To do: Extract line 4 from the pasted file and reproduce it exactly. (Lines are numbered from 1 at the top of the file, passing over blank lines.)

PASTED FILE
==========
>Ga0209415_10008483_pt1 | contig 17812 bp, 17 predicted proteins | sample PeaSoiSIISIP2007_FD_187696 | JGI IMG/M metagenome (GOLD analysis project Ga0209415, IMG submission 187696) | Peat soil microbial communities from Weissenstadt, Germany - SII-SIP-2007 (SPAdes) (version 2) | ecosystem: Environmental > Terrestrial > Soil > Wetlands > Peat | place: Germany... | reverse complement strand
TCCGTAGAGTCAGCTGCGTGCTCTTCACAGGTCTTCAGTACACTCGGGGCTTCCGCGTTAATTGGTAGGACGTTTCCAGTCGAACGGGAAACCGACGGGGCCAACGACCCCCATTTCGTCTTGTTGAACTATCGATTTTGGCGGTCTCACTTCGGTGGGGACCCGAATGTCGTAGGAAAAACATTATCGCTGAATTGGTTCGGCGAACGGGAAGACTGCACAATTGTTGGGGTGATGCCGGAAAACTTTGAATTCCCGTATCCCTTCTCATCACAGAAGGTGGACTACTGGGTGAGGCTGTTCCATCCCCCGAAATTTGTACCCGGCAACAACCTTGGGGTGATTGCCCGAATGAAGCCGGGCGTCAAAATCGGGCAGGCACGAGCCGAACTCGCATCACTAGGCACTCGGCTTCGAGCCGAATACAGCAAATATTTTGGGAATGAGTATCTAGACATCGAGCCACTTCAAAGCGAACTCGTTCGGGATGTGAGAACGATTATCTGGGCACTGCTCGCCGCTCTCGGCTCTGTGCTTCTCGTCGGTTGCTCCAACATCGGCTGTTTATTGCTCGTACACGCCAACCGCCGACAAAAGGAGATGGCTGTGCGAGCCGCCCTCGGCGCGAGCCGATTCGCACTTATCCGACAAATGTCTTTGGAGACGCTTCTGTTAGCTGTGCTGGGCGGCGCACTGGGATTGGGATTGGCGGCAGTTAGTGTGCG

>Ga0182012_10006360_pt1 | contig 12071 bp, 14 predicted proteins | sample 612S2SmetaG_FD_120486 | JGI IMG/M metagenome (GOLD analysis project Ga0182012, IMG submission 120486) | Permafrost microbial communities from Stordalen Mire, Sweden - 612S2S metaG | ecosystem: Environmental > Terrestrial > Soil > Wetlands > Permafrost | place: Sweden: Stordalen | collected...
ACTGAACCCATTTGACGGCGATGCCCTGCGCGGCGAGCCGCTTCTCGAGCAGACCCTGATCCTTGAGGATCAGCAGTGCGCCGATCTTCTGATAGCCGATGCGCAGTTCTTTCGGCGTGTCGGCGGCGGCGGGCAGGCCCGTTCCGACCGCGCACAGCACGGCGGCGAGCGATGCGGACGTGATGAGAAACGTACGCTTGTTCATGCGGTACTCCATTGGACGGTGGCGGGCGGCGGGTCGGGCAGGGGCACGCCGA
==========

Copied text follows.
ACTGAACCCATTTGACGGCGATGCCCTGCGCGGCGAGCCGCTTCTCGAGCAGACCCTGATCCTTGAGGATCAGCAGTGCGCCGATCTTCTGATAGCCGATGCGCAGTTCTTTCGGCGTGTCGGCGGCGGCGGGCAGGCCCGTTCCGACCGCGCACAGCACGGCGGCGAGCGATGCGGACGTGATGAGAAACGTACGCTTGTTCATGCGGTACTCCATTGGACGGTGGCGGGCGGCGGGTCGGGCAGGGGCACGCCGA